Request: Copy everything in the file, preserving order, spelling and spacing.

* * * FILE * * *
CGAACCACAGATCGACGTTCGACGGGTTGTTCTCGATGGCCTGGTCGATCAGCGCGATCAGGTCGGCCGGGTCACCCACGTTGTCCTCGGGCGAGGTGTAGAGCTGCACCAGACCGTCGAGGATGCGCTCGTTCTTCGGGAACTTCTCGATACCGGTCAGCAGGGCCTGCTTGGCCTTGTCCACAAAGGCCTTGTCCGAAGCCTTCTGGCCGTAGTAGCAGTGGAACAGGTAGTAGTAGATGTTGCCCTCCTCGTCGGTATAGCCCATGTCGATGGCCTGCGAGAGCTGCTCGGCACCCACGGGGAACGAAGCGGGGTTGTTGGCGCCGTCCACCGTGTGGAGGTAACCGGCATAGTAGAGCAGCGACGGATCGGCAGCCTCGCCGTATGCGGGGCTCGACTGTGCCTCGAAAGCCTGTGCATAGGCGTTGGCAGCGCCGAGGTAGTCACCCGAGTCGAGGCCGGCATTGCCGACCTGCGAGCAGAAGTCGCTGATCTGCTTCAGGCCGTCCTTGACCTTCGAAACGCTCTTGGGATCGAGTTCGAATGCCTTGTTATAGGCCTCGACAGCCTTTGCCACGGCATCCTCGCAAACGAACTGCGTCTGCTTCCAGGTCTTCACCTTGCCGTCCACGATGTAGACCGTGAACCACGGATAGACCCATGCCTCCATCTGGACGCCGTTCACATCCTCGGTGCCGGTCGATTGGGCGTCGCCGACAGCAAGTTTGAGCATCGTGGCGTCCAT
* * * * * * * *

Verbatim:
CGAACCACAGATCGACGTTCGACGGGTTGTTCTCGATGGCCTGGTCGATCAGCGCGATCAGGTCGGCCGGGTCACCCACGTTGTCCTCGGGCGAGGTGTAGAGCTGCACCAGACCGTCGAGGATGCGCTCGTTCTTCGGGAACTTCTCGATACCGGTCAGCAGGGCCTGCTTGGCCTTGTCCACAAAGGCCTTGTCCGAAGCCTTCTGGCCGTAGTAGCAGTGGAACAGGTAGTAGTAGATGTTGCCCTCCTCGTCGGTATAGCCCATGTCGATGGCCTGCGAGAGCTGCTCGGCACCCACGGGGAACGAAGCGGGGTTGTTGGCGCCGTCCACCGTGTGGAGGTAACCGGCATAGTAGAGCAGCGACGGATCGGCAGCCTCGCCGTATGCGGGGCTCGACTGTGCCTCGAAAGCCTGTGCATAGGCGTTGGCAGCGCCGAGGTAGTCACCCGAGTCGAGGCCGGCATTGCCGACCTGCGAGCAGAAGTCGCTGATCTGCTTCAGGCCGTCCTTGACCTTCGAAACGCTCTTGGGATCGAGTTCGAATGCCTTGTTATAGGCCTCGACAGCCTTTGCCACGGCATCCTCGCAAACGAACTGCGTCTGCTTCCAGGTCTTCACCTTGCCGTCCACGATGTAGACCGTGAACCACGGATAGACCCATGCCTCCATCTGGACGCCGTTCACATCCTCGGTGCCGGTCGATTGGGCGTCGCCGACAGCAAGTTTGAGCATCGTGGCGTCCAT